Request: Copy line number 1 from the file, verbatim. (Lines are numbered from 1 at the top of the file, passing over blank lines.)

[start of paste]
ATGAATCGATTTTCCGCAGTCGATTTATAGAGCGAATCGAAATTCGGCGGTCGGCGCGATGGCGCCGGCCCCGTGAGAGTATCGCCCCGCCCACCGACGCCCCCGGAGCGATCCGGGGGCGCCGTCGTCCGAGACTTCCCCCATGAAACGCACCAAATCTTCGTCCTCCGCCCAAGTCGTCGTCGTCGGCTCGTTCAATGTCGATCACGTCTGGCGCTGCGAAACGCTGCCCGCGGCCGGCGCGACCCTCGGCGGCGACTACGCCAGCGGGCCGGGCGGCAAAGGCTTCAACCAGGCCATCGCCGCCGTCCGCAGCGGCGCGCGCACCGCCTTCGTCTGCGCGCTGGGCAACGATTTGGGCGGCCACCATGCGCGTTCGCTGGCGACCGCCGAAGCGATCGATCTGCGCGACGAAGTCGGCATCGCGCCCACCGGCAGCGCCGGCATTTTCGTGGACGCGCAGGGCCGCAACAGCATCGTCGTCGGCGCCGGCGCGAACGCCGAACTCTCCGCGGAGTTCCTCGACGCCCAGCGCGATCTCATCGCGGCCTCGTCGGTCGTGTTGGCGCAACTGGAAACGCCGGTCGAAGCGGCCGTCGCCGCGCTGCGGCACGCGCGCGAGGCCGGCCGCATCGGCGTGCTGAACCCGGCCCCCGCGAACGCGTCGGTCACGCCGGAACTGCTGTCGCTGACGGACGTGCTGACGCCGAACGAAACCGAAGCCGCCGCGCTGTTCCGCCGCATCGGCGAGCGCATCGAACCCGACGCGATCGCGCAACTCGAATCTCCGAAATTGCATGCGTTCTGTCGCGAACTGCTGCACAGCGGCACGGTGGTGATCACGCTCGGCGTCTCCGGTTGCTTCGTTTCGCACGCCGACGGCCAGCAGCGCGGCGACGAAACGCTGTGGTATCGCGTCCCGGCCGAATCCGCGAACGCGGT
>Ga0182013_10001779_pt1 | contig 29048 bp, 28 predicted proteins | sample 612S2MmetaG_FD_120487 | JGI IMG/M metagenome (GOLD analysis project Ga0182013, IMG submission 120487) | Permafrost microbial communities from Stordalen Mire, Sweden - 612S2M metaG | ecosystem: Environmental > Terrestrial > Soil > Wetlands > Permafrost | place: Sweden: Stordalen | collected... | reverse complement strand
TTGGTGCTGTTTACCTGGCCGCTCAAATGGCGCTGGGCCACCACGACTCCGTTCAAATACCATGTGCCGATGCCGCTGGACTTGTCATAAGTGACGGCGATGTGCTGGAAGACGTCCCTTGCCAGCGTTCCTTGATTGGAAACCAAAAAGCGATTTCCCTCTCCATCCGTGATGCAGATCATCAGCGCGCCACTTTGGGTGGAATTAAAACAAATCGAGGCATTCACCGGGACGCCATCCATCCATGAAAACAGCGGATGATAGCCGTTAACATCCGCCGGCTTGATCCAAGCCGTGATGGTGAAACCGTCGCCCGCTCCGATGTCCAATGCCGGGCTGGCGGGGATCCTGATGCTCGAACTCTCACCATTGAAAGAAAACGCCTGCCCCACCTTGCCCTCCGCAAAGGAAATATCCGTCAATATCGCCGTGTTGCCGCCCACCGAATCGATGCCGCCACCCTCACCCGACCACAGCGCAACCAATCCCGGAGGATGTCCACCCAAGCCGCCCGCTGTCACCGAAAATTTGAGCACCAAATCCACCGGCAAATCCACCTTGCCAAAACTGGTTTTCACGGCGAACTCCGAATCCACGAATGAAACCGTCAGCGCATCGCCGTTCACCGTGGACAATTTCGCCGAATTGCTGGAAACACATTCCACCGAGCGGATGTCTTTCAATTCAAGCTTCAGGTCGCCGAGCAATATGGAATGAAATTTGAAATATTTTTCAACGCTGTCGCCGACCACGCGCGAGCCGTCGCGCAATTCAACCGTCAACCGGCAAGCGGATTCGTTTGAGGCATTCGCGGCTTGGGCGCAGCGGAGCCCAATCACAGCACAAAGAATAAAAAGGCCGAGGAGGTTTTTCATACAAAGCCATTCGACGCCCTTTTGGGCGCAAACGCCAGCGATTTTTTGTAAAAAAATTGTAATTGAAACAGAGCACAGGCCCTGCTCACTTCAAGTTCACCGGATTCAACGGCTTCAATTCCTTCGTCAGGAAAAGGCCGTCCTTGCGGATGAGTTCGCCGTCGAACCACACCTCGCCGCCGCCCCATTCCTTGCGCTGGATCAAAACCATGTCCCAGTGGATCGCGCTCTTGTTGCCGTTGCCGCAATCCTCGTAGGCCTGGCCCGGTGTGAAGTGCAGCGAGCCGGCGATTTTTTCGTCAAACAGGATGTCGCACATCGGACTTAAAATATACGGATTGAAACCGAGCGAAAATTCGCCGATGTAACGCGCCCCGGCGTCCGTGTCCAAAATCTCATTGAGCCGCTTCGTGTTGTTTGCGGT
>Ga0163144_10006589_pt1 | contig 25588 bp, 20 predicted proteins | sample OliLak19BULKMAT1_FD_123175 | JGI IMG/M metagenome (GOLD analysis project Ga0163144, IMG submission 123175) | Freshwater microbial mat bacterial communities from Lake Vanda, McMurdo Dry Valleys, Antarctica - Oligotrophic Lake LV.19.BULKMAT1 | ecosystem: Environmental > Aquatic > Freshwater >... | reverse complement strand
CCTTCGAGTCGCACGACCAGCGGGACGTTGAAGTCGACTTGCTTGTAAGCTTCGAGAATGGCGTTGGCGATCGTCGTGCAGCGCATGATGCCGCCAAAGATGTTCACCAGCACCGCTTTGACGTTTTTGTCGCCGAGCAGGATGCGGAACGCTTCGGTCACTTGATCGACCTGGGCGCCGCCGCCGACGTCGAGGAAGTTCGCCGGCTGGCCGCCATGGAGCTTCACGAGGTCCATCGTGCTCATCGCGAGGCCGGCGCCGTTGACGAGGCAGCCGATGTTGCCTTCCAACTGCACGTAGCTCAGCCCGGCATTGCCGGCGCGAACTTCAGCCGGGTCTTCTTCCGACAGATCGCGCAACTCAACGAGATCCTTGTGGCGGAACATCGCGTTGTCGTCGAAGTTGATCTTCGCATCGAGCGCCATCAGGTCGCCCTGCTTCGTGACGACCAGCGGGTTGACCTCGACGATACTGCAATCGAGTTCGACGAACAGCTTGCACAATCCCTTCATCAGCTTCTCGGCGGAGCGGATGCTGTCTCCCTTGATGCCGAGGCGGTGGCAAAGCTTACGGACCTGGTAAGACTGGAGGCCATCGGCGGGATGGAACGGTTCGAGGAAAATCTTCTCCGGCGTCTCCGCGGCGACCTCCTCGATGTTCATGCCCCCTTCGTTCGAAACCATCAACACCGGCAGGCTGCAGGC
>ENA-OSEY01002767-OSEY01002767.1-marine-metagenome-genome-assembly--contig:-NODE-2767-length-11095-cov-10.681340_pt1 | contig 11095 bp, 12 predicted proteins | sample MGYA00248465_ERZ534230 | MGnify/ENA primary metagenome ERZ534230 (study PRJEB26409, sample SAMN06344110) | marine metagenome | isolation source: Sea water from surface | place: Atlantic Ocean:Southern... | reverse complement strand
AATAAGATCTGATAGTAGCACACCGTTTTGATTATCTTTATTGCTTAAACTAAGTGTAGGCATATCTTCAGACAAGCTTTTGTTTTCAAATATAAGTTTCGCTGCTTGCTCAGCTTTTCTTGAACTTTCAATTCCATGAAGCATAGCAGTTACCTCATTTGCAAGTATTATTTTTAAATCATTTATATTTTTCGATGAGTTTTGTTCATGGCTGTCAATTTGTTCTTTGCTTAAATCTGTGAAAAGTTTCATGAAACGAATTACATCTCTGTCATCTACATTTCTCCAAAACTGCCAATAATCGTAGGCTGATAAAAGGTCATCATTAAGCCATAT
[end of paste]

ATGAATCGATTTTCCGCAGTCGATTTATAGAGCGAATCGAAATTCGGCGGTCGGCGCGATGGCGCCGGCCCCGTGAGAGTATCGCCCCGCCCACCGACGCCCCCGGAGCGATCCGGGGGCGCCGTCGTCCGAGACTTCCCCCATGAAACGCACCAAATCTTCGTCCTCCGCCCAAGTCGTCGTCGTCGGCTCGTTCAATGTCGATCACGTCTGGCGCTGCGAAACGCTGCCCGCGGCCGGCGCGACCCTCGGCGGCGACTACGCCAGCGGGCCGGGCGGCAAAGGCTTCAACCAGGCCATCGCCGCCGTCCGCAGCGGCGCGCGCACCGCCTTCGTCTGCGCGCTGGGCAACGATTTGGGCGGCCACCATGCGCGTTCGCTGGCGACCGCCGAAGCGATCGATCTGCGCGACGAAGTCGGCATCGCGCCCACCGGCAGCGCCGGCATTTTCGTGGACGCGCAGGGCCGCAACAGCATCGTCGTCGGCGCCGGCGCGAACGCCGAACTCTCCGCGGAGTTCCTCGACGCCCAGCGCGATCTCATCGCGGCCTCGTCGGTCGTGTTGGCGCAACTGGAAACGCCGGTCGAAGCGGCCGTCGCCGCGCTGCGGCACGCGCGCGAGGCCGGCCGCATCGGCGTGCTGAACCCGGCCCCCGCGAACGCGTCGGTCACGCCGGAACTGCTGTCGCTGACGGACGTGCTGACGCCGAACGAAACCGAAGCCGCCGCGCTGTTCCGCCGCATCGGCGAGCGCATCGAACCCGACGCGATCGCGCAACTCGAATCTCCGAAATTGCATGCGTTCTGTCGCGAACTGCTGCACAGCGGCACGGTGGTGATCACGCTCGGCGTCTCCGGTTGCTTCGTTTCGCACGCCGACGGCCAGCAGCGCGGCGACGAAACGCTGTGGTATCGCGTCCCGGCCGAATCCGCGAACGCGGT